AN ASSOCIATE Justice of the Supreme Court (SC), a deputy Ombudsman, and a dismissed judge are the three new additions to the list of nominees who vied for the soon-to-be vacant position of chief justice.

As the Judicial and Bar Council (JBC) officially closed off the nomination process Thursday, Associate Justice Teresita Leonardo-de Castro, Deputy Ombudsman for Luzon Victor Fernandez, and dismissed Malabon judge Florentino Floro Jr. beat the deadline for submission of their application for the post.

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This brings to seven the total number of nominees vying for the post to be vacated by Chief Justice Reynato Puno, who will retire on May 17.

The JBC earlier automatically considered for nomination Senior Associate Justice Antonio Carpio, Associate Justices Renato Corona, Conchita Carpio-Morales, Presbitero Velasco Jr., and Antonio Eduardo Nachura.

But Velasco and Nachura declined their nomination, saying that they are not interested in joining.

Carpio and Morales said they are accepting their nomination provided that their names would be submitted to the next President, pursuant to the constitutional ban barring the incumbent president from making appointments two months before elections until the end of her term.

On the other hand, Corona accepted his nomination without ascribing any condition for his acceptance.

Another nominee, Special Prosecutor Dennis Villa-Ignacio, accepted his endorsement for the chief justice post, but with the caveat that his name be submitted also to the next President.

With Carpio and Morales declining their nomination, de Castro filed a “conforme” to the JBC signifying her interest to join the search for Puno’s successor.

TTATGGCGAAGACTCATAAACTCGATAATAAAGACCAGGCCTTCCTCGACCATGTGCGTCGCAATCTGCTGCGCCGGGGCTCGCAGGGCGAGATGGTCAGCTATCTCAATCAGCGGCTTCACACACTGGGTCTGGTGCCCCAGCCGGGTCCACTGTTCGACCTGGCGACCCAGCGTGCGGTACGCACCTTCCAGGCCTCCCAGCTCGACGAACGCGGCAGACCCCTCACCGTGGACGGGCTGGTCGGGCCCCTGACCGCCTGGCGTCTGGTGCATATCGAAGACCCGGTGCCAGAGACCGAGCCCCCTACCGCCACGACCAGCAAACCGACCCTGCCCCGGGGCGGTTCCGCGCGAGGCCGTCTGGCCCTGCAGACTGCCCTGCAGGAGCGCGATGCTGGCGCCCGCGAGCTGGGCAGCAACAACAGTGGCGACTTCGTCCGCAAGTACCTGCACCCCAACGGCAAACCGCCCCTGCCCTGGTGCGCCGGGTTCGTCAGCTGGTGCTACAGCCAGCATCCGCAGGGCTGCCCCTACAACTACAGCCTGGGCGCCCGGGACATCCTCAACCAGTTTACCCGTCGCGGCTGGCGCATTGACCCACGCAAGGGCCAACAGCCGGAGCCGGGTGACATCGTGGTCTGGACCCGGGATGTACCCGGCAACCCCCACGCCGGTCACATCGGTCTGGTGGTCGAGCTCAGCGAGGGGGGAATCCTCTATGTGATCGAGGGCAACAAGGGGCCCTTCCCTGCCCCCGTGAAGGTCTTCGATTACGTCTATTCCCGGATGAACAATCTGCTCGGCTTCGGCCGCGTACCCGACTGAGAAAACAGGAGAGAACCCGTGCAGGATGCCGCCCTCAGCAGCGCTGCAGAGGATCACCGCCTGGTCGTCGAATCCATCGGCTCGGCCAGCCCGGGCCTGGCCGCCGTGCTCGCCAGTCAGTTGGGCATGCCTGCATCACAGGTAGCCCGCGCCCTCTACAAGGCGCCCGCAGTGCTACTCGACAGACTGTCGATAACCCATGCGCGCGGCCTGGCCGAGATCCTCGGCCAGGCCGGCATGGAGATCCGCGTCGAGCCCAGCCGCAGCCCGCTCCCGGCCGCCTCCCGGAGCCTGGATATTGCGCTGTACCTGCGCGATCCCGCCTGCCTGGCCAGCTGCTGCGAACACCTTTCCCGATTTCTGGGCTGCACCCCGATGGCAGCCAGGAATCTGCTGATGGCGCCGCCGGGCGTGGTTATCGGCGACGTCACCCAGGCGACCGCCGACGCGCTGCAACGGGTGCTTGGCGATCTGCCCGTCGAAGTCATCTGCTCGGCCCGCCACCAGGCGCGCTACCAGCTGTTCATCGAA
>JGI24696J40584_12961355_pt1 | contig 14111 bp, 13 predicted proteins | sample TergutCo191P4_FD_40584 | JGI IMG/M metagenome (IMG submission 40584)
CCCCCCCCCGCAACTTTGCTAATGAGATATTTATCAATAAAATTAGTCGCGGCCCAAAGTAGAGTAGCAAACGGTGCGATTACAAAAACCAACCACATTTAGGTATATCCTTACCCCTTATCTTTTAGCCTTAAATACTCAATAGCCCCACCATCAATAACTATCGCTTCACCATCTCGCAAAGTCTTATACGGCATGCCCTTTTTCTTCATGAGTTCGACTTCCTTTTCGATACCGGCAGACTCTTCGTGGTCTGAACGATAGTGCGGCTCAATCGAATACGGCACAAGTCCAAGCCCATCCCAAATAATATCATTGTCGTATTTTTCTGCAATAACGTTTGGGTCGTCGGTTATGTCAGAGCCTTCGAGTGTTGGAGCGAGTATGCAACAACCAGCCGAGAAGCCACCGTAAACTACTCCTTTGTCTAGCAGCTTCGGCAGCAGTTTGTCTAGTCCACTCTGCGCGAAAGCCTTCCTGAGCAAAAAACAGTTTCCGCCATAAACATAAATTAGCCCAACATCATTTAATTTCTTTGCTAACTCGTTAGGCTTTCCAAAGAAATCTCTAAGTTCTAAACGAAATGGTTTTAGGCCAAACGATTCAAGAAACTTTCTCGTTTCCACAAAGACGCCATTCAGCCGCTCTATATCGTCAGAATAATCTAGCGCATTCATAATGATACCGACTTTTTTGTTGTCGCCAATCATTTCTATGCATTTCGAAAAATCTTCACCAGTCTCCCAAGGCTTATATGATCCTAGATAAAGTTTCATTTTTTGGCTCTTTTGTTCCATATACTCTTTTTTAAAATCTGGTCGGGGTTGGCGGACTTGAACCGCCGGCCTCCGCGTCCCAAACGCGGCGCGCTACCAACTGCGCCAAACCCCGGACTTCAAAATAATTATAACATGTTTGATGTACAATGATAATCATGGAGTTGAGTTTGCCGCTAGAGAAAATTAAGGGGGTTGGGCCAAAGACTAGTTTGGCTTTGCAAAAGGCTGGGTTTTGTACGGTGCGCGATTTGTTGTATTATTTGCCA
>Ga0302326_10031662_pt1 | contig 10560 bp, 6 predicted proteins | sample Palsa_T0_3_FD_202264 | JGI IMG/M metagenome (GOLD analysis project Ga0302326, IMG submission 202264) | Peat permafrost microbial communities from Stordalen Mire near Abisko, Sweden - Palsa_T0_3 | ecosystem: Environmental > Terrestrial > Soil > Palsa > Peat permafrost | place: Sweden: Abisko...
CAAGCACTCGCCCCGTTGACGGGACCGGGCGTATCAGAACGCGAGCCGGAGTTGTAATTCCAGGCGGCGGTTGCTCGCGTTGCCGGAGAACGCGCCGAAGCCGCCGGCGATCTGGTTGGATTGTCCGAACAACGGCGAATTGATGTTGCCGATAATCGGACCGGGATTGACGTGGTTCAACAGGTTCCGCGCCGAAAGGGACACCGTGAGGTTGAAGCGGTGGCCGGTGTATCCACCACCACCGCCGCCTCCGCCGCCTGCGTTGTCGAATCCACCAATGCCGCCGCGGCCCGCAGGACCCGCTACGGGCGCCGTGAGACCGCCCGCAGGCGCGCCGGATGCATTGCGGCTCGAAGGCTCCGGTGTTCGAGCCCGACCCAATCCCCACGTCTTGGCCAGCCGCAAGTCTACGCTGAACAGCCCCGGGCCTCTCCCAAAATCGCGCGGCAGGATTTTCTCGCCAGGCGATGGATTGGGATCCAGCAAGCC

Prior to being appointed by President Gloria Macapagal-Arroyo to the SC, de Castro was the presiding justice at the Sandiganbayan Special Division that tried and convicted deposed President Joseph Estrada for plunder and perjury.

Fernandez meanwhile was known as one of the battery of lawyers who defended Hubert Webb and his co-accused in the celebrated Vizonde massacre case.

Both Fernandez and Villa-Ignacio are set to retire on March 3 and February 4, respectively, from the Office of the Ombudsman.

Fernandez was handpicked for the Ombudsman by former Ombudsman and Solicitor General Simeon Marcelo, who is now a senior partner at the Villaraza Cruz Marcelo and Angangco (CVC) law offices, more popularly known as “The Firm.”

Incidentally, Carpio was a founding partner in The Firm, before joining public service as chief presidential legal counsel during the term of President Fidel Ramos. He was the first associate justice appointed by Arroyo to the SC when she became president.

Floro was presiding judge of branch 73 of the Malabon regional trial court but was dismissed in 2006 due to “medically disabling condition of the mind that renders him unfit to discharge the functions of his office.”

He was sued by the Office of the Court Administrator which investigated about 13 administrative cases lodged against him by his own judicial staff. The SC found him guilty of seven out of 13 administrative charges and ordered him to pay the amount of P40,000 as penalty.

Floro, who has repeatedly cited in his motion that was he the brightest in his class and graduated with honors from Ateneo de Manila and even landed 12th in the 1983 Bar exams, said the SC should not allow itself to be dictated upon by in a proceeding to remove judges based on the medical incapacity of doctors, whose claims are mere hearsay evidence and thus inadmissible.

He said he could not be held liable for the justices’ emotional incapability to accept his “gift” with empirical certainty.

Among the “phenomena” that he supposedly predicted were the failure of former President Joseph Estrada to finish his term, the 2001 terrorist attack at the World Trade Center in the United States and the July 2001 fire that gutted the Malabon Hall of Justice, except his own sala, which he predicted on July 18, 1999.

Floro also mentioned his ability to inflict pain via energy transfer or to prevent forthcoming pains on a specific person during Fridays, on the condition that the person should alter his ways, lest they be punished, and his ability to see his dwarf friends.

He further claimed to have predicted the death of journalists in the November 23 Maguindanao massacre. (JCV/Sunnex)